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Really? These are our choices?

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Did you hear about Romney Hood?  He steals from the poor and gives to the rich. The response: That’s “Obamaloney.” And this is how we choose the leader of the free world?


My daughter Rebekah, who just turned 18 and will cast her first ballot in this fall’s election, responded to President Obama and Gov. Romney’s latest campaign salvos by saying, “Really? These are the people who lead our country?”
In what will be a constant stream of negativity for the next 83 days, we will be privileged to hear from Obama, Romney and people and groups making independent campaign expenditures for and against both of them. Our reward for being one of the few states that will choose the next president is that we have and will continue to be bombarded with campaign ads for both sides that unfortunately are likely to leave most of us asking a variation of Bekah’s “Really?”
And the irony of the strategy is that polls suggest the vast majority of us have already decided how we will vote. The relatively few people who are left to make up their minds are primarily unaffiliated voters who are most likely to be disgusted by the histrionics and whose skepticism will make them unlikely to be persuaded by ridiculous and over-the-top accusations designed to scare people away from voting for either candidate.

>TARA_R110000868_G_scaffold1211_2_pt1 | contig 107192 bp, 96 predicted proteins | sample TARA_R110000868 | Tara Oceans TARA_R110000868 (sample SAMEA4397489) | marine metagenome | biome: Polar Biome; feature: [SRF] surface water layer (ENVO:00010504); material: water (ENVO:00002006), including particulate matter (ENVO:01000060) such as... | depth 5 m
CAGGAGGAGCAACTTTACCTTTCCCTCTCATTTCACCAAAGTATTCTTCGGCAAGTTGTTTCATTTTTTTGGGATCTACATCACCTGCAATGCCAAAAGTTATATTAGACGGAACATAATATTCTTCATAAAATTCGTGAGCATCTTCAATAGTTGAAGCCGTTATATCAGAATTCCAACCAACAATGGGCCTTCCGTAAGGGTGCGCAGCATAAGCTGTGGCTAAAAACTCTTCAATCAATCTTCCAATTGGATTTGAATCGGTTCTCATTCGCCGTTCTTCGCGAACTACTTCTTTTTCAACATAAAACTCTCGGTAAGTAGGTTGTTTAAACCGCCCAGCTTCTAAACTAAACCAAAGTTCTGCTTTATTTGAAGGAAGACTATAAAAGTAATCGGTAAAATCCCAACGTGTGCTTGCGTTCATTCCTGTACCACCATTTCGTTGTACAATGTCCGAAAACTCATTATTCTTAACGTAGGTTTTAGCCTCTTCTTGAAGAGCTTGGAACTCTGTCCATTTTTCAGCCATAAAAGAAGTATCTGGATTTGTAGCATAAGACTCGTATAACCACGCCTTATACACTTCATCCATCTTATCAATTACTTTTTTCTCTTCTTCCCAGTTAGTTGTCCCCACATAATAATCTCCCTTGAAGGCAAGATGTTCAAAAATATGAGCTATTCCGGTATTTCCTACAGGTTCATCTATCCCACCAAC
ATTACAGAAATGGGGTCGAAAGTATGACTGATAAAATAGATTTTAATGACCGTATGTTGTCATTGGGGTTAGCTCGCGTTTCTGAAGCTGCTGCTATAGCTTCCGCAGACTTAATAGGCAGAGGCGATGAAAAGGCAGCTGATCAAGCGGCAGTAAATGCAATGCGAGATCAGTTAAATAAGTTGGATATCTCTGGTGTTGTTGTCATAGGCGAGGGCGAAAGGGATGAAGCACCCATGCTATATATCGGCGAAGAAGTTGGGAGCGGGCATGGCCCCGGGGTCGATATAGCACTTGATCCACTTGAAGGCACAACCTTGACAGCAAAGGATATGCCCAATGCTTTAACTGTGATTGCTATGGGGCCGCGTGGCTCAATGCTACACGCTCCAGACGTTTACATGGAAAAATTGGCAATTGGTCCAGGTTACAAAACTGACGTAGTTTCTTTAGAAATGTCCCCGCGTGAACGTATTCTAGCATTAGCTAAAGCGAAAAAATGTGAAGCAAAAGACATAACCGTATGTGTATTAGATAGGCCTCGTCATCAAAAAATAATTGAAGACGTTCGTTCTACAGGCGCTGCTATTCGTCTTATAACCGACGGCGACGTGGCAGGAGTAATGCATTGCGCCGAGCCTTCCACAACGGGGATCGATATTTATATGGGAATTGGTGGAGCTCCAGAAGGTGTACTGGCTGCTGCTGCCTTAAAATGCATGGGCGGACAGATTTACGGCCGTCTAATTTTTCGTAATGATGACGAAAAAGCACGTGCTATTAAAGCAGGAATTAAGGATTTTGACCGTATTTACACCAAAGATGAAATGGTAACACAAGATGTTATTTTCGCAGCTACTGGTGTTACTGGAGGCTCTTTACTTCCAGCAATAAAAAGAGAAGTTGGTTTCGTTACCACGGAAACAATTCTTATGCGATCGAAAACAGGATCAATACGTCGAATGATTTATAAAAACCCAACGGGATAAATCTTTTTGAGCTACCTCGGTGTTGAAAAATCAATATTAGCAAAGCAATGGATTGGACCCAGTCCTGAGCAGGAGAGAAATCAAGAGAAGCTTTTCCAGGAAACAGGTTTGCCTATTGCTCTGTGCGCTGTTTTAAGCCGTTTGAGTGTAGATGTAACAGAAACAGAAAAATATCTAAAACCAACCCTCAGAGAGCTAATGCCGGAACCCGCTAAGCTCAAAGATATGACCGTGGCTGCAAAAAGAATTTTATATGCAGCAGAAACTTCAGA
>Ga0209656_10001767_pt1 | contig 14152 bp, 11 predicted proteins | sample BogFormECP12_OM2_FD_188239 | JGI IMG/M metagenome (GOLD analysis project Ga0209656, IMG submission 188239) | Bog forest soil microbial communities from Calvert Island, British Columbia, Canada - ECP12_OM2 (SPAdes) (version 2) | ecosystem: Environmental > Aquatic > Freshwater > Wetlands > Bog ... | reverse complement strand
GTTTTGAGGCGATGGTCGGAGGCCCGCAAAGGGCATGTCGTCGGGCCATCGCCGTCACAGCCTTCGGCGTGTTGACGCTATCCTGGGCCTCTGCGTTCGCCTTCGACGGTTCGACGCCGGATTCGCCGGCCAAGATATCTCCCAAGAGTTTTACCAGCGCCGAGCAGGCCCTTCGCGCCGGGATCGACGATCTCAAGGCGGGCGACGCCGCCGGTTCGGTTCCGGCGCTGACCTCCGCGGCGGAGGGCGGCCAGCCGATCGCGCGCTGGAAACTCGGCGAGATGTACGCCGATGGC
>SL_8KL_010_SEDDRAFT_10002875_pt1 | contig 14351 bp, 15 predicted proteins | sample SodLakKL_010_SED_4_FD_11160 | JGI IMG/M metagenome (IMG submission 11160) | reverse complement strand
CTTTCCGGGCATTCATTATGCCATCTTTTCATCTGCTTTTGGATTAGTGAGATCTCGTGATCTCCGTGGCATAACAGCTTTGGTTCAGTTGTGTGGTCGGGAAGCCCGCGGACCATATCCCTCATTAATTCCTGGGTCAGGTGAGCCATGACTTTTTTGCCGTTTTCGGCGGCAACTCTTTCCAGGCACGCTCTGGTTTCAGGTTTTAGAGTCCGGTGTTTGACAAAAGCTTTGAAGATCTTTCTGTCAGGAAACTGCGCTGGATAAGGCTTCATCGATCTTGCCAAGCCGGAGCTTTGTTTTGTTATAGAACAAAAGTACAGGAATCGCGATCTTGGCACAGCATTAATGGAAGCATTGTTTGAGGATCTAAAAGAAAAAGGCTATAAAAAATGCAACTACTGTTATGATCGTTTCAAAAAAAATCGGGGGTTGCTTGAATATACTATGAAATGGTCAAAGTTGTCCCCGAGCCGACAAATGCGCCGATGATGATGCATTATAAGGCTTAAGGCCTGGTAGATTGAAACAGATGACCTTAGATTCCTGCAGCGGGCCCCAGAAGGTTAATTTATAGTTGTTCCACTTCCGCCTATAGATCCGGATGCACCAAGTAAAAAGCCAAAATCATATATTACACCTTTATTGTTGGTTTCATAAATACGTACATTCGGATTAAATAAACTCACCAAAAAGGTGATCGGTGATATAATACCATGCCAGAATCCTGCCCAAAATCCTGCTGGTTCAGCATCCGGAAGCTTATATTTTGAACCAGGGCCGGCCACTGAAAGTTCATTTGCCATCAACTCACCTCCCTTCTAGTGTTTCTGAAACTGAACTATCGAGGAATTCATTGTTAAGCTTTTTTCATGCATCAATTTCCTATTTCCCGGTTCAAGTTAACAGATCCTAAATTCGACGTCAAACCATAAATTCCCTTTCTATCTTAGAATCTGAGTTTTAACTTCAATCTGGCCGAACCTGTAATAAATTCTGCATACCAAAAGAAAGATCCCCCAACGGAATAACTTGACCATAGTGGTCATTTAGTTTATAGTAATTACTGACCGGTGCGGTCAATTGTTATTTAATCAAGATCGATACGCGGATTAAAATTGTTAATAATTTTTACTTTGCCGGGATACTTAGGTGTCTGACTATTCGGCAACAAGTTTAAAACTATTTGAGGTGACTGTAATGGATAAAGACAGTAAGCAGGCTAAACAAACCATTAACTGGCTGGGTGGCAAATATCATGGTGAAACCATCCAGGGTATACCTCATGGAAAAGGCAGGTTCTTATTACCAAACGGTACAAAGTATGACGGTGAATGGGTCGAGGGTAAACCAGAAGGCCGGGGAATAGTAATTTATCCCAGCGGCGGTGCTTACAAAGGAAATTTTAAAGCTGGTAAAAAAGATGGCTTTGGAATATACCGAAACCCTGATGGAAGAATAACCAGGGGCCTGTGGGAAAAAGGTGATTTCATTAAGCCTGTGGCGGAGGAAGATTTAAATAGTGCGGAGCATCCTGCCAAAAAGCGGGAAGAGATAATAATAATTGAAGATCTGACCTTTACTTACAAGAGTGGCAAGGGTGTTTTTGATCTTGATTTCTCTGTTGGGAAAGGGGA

There are two key strategic components for the Obama and Romney campaigns to employ for success in close states like Colorado. The first is to attract undecided voters. The second is to solidify their bases and employ successful get-out-the vote efforts to ensure their supporters actually vote.  
While I know campaign professionals believe claims about their opponents’ extremism will energize supporters, I think it’s just as likely that over-the-top claims against the candidate whom people support will make them make sure that their votes count. And let’s step back from the rhetoric for a minute and ask a couple questions. Does anyone really believe that Obama doesn’t want welfare recipients to get jobs and make livings that don’t require public assistance? And who really believes that Romney wants to destroy the middle class?
These candidates have different views of the world and different visions for the role of our government, but neither of them wants to destroy life as we know it or is running for president with any kind of evil intentions.
Eighty-three days to go. Let’s hope over that time span the candidates for president give us reason to think something better than, “Really?”

Greg Romberg is president of Romberg and Associates, a government relations and public affairs firm. He lives in Evergreen with his wife, Laurie, and three daughters.